Here’s a sample of the article:

    “Game Management,” says James Kroll, driving to his high-fenced, two-hundred-acre spread near Nacogdoches, “is the last bastion of communism.” Kroll, also known as Dr. Deer, is the director of the Forestry Resources Institute of Texas at Stephen F. Austin State University, and the “management” he is referring to is the sort practiced by the State of Texas. The 55-year-old Kroll is the leading light in the field of private deer management as a means to add value to the land. His belief is so absolute that some detractors refer to him as Dr. Dough, implying that his eye is on the bottom line more than on the natural world.

    Kroll, who has been the foremost proponent of deer ranching in Texas for more than thirty years, doesn’t mind the controversy and certainly doesn’t fade in the heat. People who call for more public lands are “cocktail conservationists,” he says, who are really pining for socialism. He calls national parks “wildlife ghettos” and flatly accuses the government of gross mismanagement. He argues that his relatively tiny acreage, marked by eight-foot fences and posted signs warning off would-be poachers, is a better model for keeping what’s natural natural while making money off the land.

    A trip to South Africa six years ago convinced Kroll that he was on the right track. There he encountered areas of primitive, lush wildlife-rich habitats called game ranches. They were privately owned, privately managed, and enclosed by high fences. He noticed how most of the land outside those fences had been grazed to the nub, used up. “Game ranches there derive their income from these animals — viewing them, hunting them, selling their meat,” he says. “There are no losers.” At his own ranch Kroll has set up a smaller version of the same thing. His land is indeed lush, verdant, with pine groves, an abundance of undergrowth, wild orchids, New Jersey tea, jack-in-the-pulpits, and other native plants. He has also set up a full-scale breeding research center and is one of twenty Texas deer breeders using artificial insemination to improve his herd. “We balance sex and age ratio,” he says. “We manage habitat. We control the population and manage for hunting. I want to leave the deer herd better than it was before we came.”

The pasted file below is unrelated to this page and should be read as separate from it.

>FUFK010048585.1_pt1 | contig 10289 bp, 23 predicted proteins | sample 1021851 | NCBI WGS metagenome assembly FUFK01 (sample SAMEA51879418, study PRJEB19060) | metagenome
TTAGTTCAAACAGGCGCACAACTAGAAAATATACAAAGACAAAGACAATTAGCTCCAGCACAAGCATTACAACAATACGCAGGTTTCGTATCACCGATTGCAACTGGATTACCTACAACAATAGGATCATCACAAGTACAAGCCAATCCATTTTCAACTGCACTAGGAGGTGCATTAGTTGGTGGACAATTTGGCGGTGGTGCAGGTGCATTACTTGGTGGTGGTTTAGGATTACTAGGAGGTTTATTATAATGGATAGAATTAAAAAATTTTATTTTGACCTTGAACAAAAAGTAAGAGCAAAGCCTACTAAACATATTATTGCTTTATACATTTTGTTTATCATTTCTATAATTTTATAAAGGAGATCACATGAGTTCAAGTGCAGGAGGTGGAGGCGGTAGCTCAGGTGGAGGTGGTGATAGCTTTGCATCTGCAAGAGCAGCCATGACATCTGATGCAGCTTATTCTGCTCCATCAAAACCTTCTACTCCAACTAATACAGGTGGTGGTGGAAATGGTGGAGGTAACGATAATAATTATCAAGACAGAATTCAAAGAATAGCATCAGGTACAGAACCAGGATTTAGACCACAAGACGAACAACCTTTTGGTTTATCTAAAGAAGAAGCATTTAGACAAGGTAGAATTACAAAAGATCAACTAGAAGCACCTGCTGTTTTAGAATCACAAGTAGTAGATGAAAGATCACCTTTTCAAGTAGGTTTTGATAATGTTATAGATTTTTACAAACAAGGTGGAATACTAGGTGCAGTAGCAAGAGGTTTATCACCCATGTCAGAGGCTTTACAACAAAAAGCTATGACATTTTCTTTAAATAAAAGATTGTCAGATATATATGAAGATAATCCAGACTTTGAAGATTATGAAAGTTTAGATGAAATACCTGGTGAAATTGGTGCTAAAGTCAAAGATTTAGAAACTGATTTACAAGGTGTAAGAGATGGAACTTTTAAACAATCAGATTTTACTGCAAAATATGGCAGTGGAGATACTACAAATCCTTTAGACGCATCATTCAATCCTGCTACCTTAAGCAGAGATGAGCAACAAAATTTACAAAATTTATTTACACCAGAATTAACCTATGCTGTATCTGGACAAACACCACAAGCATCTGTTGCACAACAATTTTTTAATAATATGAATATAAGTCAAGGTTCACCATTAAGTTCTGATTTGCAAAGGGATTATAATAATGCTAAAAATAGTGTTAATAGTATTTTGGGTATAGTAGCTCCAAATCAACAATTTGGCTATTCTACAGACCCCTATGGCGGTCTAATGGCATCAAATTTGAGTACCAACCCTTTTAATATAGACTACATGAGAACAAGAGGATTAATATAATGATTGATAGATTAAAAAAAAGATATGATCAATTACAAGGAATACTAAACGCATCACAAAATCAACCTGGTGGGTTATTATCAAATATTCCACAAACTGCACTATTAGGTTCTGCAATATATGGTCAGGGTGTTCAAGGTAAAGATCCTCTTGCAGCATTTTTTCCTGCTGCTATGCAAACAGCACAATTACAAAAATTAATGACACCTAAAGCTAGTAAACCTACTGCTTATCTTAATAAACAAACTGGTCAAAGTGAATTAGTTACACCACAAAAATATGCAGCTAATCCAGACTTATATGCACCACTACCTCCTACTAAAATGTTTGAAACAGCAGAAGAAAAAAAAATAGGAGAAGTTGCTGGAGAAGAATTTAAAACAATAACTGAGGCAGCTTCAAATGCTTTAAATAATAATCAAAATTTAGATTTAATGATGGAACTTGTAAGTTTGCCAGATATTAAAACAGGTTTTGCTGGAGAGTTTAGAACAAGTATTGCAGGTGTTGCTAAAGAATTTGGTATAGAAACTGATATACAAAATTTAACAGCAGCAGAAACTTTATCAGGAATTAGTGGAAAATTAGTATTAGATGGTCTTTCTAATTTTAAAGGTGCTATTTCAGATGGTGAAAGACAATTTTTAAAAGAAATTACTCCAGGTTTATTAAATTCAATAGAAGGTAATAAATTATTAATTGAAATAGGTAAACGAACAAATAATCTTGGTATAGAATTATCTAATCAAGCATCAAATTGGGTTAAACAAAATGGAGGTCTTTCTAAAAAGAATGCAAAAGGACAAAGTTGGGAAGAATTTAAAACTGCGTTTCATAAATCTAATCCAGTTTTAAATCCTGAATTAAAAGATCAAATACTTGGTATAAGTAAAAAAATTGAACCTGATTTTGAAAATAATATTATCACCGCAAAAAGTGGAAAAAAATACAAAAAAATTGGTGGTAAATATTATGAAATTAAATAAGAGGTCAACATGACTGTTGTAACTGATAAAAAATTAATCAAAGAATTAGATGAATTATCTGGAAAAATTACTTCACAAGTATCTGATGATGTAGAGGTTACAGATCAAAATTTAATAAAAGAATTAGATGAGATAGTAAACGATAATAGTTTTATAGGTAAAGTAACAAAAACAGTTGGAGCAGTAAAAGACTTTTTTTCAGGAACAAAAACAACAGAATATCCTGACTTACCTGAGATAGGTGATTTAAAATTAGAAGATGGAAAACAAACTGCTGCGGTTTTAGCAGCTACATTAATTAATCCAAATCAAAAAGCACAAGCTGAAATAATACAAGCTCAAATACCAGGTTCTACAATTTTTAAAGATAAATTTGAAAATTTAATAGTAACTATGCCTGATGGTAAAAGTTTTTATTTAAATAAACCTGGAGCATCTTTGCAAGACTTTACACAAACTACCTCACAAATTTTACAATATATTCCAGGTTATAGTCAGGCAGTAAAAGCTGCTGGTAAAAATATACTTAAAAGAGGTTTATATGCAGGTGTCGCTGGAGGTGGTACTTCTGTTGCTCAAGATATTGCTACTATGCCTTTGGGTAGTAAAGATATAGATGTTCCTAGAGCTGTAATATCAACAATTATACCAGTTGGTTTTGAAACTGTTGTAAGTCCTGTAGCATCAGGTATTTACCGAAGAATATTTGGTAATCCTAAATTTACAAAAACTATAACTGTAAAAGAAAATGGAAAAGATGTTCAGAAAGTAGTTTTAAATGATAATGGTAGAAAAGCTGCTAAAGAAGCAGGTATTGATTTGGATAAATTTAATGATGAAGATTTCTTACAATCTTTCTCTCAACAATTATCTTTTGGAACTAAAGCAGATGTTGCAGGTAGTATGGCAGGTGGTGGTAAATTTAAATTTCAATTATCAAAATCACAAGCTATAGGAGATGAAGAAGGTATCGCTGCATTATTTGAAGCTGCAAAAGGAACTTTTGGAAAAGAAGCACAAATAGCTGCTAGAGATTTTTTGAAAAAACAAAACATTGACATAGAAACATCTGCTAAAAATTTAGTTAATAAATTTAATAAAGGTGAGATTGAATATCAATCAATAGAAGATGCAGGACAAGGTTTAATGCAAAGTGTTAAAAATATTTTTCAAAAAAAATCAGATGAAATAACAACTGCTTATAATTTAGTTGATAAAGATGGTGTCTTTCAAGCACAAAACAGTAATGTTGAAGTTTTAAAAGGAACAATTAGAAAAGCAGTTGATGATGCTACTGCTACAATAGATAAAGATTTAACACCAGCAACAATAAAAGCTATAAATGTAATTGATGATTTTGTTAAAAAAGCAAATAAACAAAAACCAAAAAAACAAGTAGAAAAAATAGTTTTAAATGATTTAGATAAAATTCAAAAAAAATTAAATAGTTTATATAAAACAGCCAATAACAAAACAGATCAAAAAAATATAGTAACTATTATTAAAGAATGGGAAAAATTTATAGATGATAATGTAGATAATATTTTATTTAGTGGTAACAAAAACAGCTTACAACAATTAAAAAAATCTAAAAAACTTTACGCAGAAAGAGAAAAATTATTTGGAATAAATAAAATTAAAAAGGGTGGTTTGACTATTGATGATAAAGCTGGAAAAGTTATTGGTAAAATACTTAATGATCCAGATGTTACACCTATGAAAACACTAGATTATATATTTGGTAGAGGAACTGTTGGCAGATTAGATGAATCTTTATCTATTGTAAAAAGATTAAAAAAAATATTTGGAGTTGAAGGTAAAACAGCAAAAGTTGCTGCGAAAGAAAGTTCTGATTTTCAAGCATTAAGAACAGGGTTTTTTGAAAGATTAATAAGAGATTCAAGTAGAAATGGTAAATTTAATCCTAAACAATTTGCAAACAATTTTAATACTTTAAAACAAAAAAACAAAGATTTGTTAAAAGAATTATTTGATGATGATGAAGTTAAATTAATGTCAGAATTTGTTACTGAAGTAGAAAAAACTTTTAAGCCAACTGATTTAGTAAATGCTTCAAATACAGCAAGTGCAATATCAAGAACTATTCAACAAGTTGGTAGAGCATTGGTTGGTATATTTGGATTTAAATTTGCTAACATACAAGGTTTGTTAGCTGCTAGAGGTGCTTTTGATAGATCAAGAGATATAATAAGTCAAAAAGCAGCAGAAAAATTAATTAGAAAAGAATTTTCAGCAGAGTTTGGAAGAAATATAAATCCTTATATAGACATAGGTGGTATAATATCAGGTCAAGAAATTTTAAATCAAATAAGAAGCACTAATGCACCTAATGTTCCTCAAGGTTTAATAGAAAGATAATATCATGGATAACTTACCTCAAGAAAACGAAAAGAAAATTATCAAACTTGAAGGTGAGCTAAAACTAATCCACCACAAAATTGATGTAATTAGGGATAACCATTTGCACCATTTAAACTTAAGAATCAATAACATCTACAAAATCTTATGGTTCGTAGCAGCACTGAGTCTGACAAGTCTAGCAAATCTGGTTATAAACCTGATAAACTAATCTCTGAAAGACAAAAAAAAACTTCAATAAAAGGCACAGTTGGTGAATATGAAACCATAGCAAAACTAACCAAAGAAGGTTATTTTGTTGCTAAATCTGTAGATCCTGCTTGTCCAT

It is interesting to note that, in 2001, the State of Texas shifted its deer management strategies toward the same leanings that Kroll has suggested for Wisconsin. In Texas, the change was brought about via heavy lobbying from the high-fence deer ranching industry. This pressure helped convince the Texas Parks and Wildlife to change their regulations and allow private landowners to select the own deer biologists.

    “That has given landowners more freedom,” Kroll told Texas Monthly. “(However,) You still have to let the state on your land to get a wildlife-management permit.” The key difference here is that 98 percent of Texas is comprised of private land. Wisconsin, on the other hand, consists of approximately 34.8 million acres of land, and 25.5 percent of the state’s 638,000 gun-hunters reported hunting on public land at some point during the season (2010, Duey, Rees).

    According to the Wisconsin Realtors Association, more than 5.7 million acres of this land, or 16.5 percent, is publicly owned and used for parks, forests, trails, and natural resource protection. [Note: these statistics do not include the public land used for roads, government buildings, military bases, and college/school campuses.] This 5.7 million acres of public land is owned as follows:

    Federal government owns approximately 1.5 million acres (4.4 percent of the state’s land area). Almost all of the federal forestland in Wisconsin is located in Chequamegon-Nicolet National Forest.

    State government owns approximately 1.6 million acres (4.6 percent of the state’s land area). The land is managed by two agencies, the Board of Commissioners of Public Land (who manages lands granted by federal government) and the DNR (managing land owned by the state).

    County government owns approximately 2.6 million acres (7.5 percent of the state’s land area).

    Public land is located in 71 of Wisconsin’s 72 counties, with the most public land located in Bayfield County (464,673 acres). [Note: Menominee County does not have any public land, but 98 percent of the land is held in trust by the Menominee Tribe.] Twenty counties have more than 100,000 acres of public land, while only 12 counties have fewer than 10,000 acres.